Ashurst said he does not rely on honey as an income "because it's feast or famine; there are some years we make a decent amount of honey, and some years we don't."

"Where we are located (in Southern California), a good year is 12 pounds of honey per colony. Whereas at a honey-producing area like Montana, they might be getting 120 pounds per colony, so 12 pounds is pretty insignificant," Ashurst said.

This season, due to the favorable weather, Ashurst has honeybees placed in sage locations in Temecula and Escondido.

"What we're hoping to get is a sage (honey) crop because finally we got some rain. We don't know what that crop is going to look like until we take it off in June," said Ashurst, who added that many beekeepers can sell honey for the wholesale price of $2 a pound, or filter and bottle the honey for farmers market sales and make about $10 a pound.

Stanislaus County beekeeper Orin Johnson of Hughson said "honey production in California has over the years decreased, but this year, we're looking for a little bump up in honey production for the state."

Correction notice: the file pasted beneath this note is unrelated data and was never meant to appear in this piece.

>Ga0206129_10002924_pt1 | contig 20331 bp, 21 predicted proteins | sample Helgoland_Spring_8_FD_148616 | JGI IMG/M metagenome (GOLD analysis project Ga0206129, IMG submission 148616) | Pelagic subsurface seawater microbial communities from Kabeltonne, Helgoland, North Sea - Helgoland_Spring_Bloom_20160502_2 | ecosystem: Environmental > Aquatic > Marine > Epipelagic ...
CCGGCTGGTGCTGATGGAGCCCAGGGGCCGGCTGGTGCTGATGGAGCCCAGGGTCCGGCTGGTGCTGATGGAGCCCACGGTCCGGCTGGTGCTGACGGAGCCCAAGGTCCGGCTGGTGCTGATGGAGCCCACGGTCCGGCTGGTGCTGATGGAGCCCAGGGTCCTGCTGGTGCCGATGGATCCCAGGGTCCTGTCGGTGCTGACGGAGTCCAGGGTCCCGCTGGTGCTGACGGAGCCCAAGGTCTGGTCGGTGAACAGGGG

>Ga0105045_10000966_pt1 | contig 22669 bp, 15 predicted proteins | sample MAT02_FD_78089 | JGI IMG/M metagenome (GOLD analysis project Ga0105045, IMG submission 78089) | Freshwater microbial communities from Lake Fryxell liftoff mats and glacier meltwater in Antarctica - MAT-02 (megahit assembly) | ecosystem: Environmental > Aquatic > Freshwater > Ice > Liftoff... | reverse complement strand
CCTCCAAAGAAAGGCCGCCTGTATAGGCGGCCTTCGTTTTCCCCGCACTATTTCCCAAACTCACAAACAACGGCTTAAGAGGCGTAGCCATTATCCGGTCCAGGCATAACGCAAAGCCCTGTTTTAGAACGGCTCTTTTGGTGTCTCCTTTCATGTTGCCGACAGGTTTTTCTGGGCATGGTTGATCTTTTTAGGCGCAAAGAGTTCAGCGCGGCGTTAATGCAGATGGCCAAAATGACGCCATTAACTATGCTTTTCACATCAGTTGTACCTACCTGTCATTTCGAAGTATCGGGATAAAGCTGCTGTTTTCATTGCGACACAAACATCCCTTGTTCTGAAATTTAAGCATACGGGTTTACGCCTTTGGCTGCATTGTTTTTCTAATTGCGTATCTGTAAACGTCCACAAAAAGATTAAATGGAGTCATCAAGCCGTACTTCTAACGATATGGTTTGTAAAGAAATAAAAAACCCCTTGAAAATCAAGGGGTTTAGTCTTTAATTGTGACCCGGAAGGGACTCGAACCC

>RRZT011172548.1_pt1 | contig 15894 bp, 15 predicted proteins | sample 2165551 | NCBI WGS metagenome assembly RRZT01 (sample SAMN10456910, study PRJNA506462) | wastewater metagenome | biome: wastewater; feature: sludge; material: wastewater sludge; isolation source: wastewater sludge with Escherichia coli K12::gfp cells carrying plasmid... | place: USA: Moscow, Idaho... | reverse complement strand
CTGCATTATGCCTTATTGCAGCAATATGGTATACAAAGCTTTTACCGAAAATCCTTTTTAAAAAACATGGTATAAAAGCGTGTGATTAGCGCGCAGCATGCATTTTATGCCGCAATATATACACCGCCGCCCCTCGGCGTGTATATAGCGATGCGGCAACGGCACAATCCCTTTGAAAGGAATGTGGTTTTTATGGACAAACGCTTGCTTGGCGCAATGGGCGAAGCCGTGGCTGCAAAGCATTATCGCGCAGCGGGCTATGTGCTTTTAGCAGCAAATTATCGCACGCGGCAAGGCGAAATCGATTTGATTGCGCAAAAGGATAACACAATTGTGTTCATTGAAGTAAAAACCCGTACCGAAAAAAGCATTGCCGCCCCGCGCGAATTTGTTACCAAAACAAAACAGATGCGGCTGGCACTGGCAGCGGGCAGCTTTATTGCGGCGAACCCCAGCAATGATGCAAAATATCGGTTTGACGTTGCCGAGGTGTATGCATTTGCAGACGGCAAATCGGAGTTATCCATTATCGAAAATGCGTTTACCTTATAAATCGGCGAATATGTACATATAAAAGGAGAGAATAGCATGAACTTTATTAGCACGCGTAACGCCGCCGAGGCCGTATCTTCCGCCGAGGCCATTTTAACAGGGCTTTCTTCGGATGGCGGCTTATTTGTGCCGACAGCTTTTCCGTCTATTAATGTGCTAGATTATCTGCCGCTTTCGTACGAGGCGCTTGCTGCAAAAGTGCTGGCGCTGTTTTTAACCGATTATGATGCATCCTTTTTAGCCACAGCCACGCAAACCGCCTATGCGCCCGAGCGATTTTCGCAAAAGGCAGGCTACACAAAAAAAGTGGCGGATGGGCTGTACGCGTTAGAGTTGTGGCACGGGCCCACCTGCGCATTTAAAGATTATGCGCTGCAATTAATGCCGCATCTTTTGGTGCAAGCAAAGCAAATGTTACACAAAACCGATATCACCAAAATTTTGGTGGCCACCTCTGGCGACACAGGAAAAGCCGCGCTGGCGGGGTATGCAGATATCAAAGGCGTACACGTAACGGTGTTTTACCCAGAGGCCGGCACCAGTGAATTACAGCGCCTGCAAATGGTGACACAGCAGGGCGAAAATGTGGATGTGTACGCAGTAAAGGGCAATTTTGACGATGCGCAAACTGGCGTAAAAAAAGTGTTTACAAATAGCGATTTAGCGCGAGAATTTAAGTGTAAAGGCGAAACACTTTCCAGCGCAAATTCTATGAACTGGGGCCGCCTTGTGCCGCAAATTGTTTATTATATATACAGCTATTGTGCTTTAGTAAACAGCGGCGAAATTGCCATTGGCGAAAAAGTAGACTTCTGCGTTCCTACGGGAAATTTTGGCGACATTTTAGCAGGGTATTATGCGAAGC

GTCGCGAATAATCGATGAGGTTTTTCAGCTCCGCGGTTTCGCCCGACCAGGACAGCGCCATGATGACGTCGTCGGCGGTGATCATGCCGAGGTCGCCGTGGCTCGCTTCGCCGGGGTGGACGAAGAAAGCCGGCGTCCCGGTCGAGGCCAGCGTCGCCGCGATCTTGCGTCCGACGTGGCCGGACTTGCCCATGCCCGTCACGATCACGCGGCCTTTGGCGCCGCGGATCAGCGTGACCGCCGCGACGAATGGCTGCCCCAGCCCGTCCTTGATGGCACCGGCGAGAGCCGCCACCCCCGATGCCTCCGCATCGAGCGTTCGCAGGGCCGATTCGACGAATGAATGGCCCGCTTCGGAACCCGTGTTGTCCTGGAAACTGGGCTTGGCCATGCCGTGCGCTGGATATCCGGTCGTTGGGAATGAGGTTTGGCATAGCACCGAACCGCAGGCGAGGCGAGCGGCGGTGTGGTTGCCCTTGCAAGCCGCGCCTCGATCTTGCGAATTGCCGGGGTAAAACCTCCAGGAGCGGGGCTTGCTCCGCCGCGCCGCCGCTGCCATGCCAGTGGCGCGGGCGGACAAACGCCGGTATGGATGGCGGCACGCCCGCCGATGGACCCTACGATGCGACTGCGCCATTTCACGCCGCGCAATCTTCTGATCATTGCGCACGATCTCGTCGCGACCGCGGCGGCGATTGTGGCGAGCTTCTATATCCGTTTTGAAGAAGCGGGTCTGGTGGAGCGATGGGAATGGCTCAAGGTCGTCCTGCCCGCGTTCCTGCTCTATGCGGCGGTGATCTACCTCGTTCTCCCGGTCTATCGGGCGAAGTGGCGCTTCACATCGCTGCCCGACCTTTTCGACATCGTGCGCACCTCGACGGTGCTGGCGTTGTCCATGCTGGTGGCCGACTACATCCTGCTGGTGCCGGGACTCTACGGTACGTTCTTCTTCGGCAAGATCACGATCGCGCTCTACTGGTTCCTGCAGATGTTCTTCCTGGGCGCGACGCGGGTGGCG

For the past few days, Johnson has extracted sage honey, calling the variety "one of the premium honeys in the world."

"The bees are still in the sage and will probably make another box by the time they come out by June," Johnson said. "We only make a good sage crop in extremely wet years. This year we had a lot of moisture. It wasn't as much as 2017, but it came at the right time and the plants are producing."

With his honeybees placed in sage locations near Hollister and Pinnacles, Johnson recalls beekeepers had large sage honey crops in 2017 and 2010. Johnson sells honey direct to local customers from his warehouse.

"A lot of my customers, other than the family that wants a jar or two, are those interested in selling honey at farmers markets, so they will come with their 5-gallon buckets and purchase direct from me," Johnson said. "l might have one person come and get a quart jar and another person come get about 30 gallons."

Many beekeepers have recently moved bees out of the state's citrus groves near Tulare County and are busy pollinating other crops.